Jewish group condemns German auction featuring Hitler's hat, other Nazi memorabilia
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The European Jewish Association on Wednesday condemned an auction taking place in Germany that features Adolf Hitler’s top hat and other Nazi memorabilia.

The Associated Press reports the auction at Hermann Historica in Munich has faced backlash, with the Jewish group saying “it’s wrong to make money off these blood-soaked items, especially in Germany of all places.”

The auction will include more than 800 items linked to Nazis, with a silver-plated edition of Hitler’s book “Mein Kampf” and a cocktail dress owned by his long-time girlfriend Eva Braun among the most prominent items.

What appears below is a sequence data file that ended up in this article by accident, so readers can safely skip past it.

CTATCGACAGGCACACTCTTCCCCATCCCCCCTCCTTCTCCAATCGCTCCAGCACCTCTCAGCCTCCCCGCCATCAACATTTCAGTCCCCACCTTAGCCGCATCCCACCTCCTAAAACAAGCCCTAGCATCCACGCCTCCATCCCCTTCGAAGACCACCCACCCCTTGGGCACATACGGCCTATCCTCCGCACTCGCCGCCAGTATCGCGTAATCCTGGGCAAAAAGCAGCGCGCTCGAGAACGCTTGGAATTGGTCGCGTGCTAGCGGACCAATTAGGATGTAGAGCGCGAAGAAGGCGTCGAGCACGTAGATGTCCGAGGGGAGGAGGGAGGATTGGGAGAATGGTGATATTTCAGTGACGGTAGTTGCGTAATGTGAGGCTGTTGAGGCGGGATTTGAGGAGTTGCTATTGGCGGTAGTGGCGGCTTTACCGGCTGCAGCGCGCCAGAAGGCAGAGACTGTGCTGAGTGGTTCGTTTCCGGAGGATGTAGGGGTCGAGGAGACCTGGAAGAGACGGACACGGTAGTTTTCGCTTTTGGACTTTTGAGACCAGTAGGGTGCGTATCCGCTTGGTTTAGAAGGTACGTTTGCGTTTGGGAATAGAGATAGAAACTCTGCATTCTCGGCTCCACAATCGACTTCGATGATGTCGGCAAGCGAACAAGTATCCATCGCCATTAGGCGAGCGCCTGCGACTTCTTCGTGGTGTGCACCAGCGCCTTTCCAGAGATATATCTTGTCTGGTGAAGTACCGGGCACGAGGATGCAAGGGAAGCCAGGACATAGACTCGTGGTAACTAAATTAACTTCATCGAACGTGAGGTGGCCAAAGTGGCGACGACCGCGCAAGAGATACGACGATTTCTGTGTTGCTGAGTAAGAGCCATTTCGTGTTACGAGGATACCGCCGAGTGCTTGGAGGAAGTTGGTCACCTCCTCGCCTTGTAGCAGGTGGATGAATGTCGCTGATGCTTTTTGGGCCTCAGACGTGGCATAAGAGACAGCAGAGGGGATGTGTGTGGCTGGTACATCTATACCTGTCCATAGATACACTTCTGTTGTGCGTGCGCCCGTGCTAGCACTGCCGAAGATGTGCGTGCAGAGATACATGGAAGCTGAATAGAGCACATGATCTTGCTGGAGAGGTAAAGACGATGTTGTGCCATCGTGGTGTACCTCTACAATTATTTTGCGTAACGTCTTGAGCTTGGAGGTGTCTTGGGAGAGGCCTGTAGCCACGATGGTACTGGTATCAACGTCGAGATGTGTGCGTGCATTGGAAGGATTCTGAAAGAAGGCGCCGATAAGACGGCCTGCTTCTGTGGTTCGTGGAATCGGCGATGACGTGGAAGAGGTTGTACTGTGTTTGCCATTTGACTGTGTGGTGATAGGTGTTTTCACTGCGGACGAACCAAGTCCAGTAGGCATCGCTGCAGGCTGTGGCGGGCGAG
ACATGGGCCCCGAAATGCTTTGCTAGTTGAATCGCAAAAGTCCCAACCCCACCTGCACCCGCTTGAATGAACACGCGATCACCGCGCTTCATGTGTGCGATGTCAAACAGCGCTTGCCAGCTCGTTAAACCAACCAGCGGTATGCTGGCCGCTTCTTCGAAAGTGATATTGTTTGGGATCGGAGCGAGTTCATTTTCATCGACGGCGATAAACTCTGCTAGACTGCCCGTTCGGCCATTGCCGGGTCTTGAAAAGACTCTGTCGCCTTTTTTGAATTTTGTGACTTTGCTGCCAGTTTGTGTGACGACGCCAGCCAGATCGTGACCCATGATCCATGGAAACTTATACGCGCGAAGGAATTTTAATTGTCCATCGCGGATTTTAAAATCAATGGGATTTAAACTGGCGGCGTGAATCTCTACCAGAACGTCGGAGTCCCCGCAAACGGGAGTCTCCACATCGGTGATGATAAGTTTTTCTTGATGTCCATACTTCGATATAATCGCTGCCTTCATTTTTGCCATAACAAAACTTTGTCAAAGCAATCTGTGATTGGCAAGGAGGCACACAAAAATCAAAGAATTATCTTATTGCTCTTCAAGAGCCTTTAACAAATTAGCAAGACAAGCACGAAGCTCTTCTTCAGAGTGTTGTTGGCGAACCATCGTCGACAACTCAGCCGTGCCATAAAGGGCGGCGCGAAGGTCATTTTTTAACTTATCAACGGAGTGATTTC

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German news agency DPA reported that the auction house’s owner, Bernhard Pacher, rejected criticism surrounding the auction, saying that a “majority of our customers are museums, public collections and private collectors who really deal with the topic meticulously.”

Menachem Margolin, a rabbi and chairman of the Jewish group, wrote a letter to the auction house urging them to remove the Nazi items.

"I understand that it is not illegal to buy and sell Nazi memorabilia ... this is not a legal request but a moral one. It is wrong,” Margolin wrote in the letter, according to BBC.

Pacher noted that there would be protocols in place to "prevent the wrong people” from obtaining the Nazi memorabilia.

Hermann Historica has previously been criticized for auctioning off Nazi memorabilia. In 2016, it faced widespread backlash for selling one of Hitler’s uniforms for more than $300,000.